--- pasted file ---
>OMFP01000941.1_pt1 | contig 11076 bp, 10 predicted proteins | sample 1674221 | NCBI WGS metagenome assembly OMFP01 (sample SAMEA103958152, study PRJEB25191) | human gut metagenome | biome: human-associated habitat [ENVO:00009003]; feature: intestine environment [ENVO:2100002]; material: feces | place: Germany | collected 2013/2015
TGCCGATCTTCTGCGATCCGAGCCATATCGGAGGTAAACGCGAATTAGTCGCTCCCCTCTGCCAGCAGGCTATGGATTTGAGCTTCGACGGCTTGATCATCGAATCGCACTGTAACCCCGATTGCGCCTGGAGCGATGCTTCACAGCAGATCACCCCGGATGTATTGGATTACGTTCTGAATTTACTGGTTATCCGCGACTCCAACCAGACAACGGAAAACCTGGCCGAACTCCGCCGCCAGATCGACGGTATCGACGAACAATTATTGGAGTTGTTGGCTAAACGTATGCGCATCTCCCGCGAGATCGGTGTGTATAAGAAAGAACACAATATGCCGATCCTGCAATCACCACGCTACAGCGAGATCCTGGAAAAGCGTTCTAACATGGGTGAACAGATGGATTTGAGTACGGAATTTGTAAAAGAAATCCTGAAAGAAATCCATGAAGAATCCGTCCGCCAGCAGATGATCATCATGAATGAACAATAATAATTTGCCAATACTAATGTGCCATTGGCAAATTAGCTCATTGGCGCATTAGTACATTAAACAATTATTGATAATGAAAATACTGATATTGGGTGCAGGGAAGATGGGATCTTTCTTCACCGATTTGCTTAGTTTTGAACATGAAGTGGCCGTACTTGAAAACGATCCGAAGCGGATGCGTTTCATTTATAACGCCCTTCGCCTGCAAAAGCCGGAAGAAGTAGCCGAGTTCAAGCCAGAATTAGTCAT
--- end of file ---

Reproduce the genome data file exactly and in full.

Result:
>OMFP01000941.1_pt1 | contig 11076 bp, 10 predicted proteins | sample 1674221 | NCBI WGS metagenome assembly OMFP01 (sample SAMEA103958152, study PRJEB25191) | human gut metagenome | biome: human-associated habitat [ENVO:00009003]; feature: intestine environment [ENVO:2100002]; material: feces | place: Germany | collected 2013/2015
TGCCGATCTTCTGCGATCCGAGCCATATCGGAGGTAAACGCGAATTAGTCGCTCCCCTCTGCCAGCAGGCTATGGATTTGAGCTTCGACGGCTTGATCATCGAATCGCACTGTAACCCCGATTGCGCCTGGAGCGATGCTTCACAGCAGATCACCCCGGATGTATTGGATTACGTTCTGAATTTACTGGTTATCCGCGACTCCAACCAGACAACGGAAAACCTGGCCGAACTCCGCCGCCAGATCGACGGTATCGACGAACAATTATTGGAGTTGTTGGCTAAACGTATGCGCATCTCCCGCGAGATCGGTGTGTATAAGAAAGAACACAATATGCCGATCCTGCAATCACCACGCTACAGCGAGATCCTGGAAAAGCGTTCTAACATGGGTGAACAGATGGATTTGAGTACGGAATTTGTAAAAGAAATCCTGAAAGAAATCCATGAAGAATCCGTCCGCCAGCAGATGATCATCATGAATGAACAATAATAATTTGCCAATACTAATGTGCCATTGGCAAATTAGCTCATTGGCGCATTAGTACATTAAACAATTATTGATAATGAAAATACTGATATTGGGTGCAGGGAAGATGGGATCTTTCTTCACCGATTTGCTTAGTTTTGAACATGAAGTGGCCGTACTTGAAAACGATCCGAAGCGGATGCGTTTCATTTATAACGCCCTTCGCCTGCAAAAGCCGGAAGAAGTAGCCGAGTTCAAGCCAGAATTAGTCAT